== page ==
The special issue you are reading is a selection of papers from those three events, united by a curiosity about optimizing methods, of seeing consequences and wider implications and gaining a perspective for further reflection. To that end, all our presenters, discussants and audiences have contributed greatly to the success of our endeavors, and we would like to express our sincere thanks to them all.
The present collection begins with an exemplification of how we gain a richer understanding of speech variation and sound change by considering both static and dynamic factors in our analyses. Jane Stuart-Smith has analyzed spectral properties of sibilants in a corpus of recordings of Glaswegian. Using static measures of center of gravity and slope, she is able to show how the gendered differentiation in the production of sibilants changes in both real and apparent time. Adding a dynamic perspective to these analyses through the innovative use of discrete cosine transformation to analyze the spectral properties of sibilants, her paper shows how prosodic, linguistic and social conditions interact in the process of ongoing sound change in the sibilants.
Vincent Hughes and Jessica Wormald argue in the second paper for increased collaboration between the fields of sociophonetics and forensic phonetics. They argue that while the two disciplines may have rather different ultimate goals, they share an interest in the increased understanding of the factors that shape within-speaker variability at the phonetic level. Through a thorough review of some recent findings in both fields, the paper shows how forensic analysis may benefit from the detailed knowledge of different language varieties that can be found in sociophonetic studies, while also highlighting how a deeper understanding of technical issues concerning the recording of speech material coming from forensic phonetics may benefit sociophonetic analyses of variation.
The third paper, by Lauren Hall-Lew and Zac Boyd, looks at how the study of within-speaker stylistic variation in sociphonetics may benefit from employing methods from experimental phonetics in fieldwork. Through analysis of vowels elicited using both interviews and self-recordings as well as map tasks, diapix tasks and picture book narration conducted with the same speakers, their paper shows that variation is less sensitive to task type than to interactional context, and argues for the benefit of using laboratory based tasks for the study of infrequently occurring sociolinguistic variables.
More and more studies of speech variation have come to rely on tools for forced alignment of transcripts and recordings. The paper by Laurel MacKenzie and Danielle Turton compares the functionality of the FAVE and DARLA tools for this process by applying them to six different varieties of British English. Both tools were originally developed for use with American English, but the paper shows that they perform well also on British English varieties, showing that while inspection of the output of forced aligners by human analysts is still necessary, forced alignment is a reliable new tool in the sociophonetic toolbox.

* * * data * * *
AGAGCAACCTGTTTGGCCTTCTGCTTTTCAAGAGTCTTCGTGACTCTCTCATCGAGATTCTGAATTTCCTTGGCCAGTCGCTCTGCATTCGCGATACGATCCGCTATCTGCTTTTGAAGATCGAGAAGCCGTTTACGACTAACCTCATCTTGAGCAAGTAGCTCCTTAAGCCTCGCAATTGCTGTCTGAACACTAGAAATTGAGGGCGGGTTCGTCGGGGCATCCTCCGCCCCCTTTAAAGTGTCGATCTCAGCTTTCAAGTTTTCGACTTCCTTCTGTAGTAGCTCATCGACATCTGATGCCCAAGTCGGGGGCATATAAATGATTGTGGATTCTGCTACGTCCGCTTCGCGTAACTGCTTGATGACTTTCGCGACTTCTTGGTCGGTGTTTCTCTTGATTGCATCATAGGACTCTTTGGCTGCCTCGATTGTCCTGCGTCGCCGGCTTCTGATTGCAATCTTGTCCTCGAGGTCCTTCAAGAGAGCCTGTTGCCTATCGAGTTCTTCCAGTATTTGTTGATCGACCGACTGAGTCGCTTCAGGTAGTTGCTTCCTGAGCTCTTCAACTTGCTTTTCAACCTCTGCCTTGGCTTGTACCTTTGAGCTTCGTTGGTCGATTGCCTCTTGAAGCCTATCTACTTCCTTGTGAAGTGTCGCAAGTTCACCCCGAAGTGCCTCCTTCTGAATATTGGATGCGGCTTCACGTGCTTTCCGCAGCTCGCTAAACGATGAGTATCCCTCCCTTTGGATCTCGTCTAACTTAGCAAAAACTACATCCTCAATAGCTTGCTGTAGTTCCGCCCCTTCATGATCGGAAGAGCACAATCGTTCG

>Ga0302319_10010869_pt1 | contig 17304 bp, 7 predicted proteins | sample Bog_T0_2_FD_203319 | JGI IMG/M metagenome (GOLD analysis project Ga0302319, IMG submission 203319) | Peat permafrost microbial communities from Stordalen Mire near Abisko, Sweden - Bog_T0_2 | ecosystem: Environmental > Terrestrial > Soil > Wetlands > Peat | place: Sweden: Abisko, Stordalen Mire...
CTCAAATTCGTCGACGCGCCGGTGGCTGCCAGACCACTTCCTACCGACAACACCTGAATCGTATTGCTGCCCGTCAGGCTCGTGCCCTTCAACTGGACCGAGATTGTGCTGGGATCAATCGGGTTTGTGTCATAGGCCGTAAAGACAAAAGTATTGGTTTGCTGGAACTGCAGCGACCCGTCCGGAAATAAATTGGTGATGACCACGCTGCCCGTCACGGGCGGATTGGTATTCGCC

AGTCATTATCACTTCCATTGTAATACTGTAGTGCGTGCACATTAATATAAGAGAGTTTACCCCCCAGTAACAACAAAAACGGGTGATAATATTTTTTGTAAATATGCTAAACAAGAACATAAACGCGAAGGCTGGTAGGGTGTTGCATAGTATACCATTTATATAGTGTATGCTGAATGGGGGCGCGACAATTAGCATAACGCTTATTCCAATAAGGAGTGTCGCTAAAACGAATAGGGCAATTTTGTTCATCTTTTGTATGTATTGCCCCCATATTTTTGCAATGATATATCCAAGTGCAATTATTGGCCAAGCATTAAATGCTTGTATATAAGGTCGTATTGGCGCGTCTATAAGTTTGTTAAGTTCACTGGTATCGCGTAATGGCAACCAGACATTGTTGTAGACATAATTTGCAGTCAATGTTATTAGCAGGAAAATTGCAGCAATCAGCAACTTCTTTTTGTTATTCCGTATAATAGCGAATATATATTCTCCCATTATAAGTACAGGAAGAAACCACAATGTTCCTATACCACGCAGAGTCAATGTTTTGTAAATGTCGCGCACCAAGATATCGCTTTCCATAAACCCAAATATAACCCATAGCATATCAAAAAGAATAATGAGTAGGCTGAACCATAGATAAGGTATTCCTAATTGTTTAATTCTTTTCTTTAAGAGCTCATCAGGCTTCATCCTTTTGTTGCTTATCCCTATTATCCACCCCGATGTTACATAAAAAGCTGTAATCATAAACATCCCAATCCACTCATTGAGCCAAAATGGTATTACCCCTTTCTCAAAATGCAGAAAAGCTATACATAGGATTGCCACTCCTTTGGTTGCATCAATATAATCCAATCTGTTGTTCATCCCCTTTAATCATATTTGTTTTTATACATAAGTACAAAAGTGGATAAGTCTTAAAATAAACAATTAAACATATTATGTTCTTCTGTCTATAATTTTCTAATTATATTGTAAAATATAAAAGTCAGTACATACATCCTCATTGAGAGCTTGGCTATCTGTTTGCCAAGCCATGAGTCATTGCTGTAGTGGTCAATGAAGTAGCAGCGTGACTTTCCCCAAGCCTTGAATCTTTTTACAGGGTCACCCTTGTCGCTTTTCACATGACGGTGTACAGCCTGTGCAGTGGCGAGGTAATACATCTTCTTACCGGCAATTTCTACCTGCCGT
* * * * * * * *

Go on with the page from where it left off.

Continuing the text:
The fifth paper in the collection takes a close look at one of the most common types of sociophonetic analysis: the acoustic study of vowel variability. In this paper, Tyler Kendall and Charlotte Vaughn use simulations to assess the variability introduced by variations in time points of measurement and LPC settings in the estimation of formants in read speech. The paper shows that some degree of variability must always be taken into account in the estimation of formants and urges sociophoneticians to consider these inherent limitations of LPC-based methods seriously in our continued effort to understand phonetic variation and change.
The final paper in the collection, by John Tøndering and Nicolai Pharao, explores listeners’ sensitivity to prosodic information as a cue to speakers’ regional background, in a country with a high degree of dialect leveling. By using new modifications of previously used techniques for isolating either segmental or prosodic cues in the speech signal, they show that features that have been found to be the most consistent difference between varieties in production studies are not necessarily sufficient for listeners to use in the identification of these varieties.
We hope that this collection will inspire constructive debate and fruitful collaboration within the growing community of sociophonetic researchers!